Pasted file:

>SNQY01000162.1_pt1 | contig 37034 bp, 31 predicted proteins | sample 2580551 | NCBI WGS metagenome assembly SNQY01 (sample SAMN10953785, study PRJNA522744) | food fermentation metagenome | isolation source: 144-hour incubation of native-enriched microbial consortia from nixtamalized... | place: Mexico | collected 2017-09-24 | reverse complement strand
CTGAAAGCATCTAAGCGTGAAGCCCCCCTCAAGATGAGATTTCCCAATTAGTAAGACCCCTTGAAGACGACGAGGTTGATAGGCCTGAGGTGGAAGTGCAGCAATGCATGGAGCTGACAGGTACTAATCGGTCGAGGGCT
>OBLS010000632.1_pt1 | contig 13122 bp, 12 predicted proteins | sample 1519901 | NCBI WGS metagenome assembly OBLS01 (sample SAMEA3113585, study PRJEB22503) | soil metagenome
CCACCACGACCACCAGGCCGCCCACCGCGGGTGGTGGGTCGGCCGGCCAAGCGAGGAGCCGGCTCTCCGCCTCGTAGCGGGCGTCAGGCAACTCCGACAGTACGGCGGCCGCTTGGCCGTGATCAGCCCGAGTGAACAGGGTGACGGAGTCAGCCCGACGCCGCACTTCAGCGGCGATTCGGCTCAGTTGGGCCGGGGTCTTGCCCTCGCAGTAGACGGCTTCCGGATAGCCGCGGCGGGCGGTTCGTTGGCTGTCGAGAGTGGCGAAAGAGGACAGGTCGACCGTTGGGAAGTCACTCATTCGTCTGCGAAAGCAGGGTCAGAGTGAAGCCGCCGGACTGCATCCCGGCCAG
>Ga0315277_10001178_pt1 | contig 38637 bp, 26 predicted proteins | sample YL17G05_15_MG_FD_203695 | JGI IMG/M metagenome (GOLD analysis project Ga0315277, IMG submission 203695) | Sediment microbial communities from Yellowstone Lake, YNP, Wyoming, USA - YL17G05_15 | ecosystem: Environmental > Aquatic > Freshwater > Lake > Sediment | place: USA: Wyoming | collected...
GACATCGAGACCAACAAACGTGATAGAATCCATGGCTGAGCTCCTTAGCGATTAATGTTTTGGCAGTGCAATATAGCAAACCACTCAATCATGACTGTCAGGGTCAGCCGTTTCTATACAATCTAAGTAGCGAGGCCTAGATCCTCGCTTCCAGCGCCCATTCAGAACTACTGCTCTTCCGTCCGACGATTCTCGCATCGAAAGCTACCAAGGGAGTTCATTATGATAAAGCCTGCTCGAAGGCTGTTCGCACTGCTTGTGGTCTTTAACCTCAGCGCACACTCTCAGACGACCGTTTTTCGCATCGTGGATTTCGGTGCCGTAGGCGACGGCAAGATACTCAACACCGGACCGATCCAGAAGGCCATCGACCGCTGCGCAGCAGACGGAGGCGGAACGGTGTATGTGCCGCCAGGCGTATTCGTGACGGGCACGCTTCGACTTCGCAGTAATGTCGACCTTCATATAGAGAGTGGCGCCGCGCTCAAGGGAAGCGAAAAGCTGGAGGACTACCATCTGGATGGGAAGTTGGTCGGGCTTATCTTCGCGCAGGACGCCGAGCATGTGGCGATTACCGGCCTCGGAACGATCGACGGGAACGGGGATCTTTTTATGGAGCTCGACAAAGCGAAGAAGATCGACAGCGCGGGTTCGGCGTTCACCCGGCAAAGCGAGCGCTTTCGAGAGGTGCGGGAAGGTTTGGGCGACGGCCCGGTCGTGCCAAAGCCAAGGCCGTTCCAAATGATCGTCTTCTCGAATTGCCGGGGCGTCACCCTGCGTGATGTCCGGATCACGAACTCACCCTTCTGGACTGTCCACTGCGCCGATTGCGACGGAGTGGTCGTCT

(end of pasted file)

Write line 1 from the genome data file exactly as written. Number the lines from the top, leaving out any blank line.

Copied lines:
>SNQY01000162.1_pt1 | contig 37034 bp, 31 predicted proteins | sample 2580551 | NCBI WGS metagenome assembly SNQY01 (sample SAMN10953785, study PRJNA522744) | food fermentation metagenome | isolation source: 144-hour incubation of native-enriched microbial consortia from nixtamalized... | place: Mexico | collected 2017-09-24 | reverse complement strand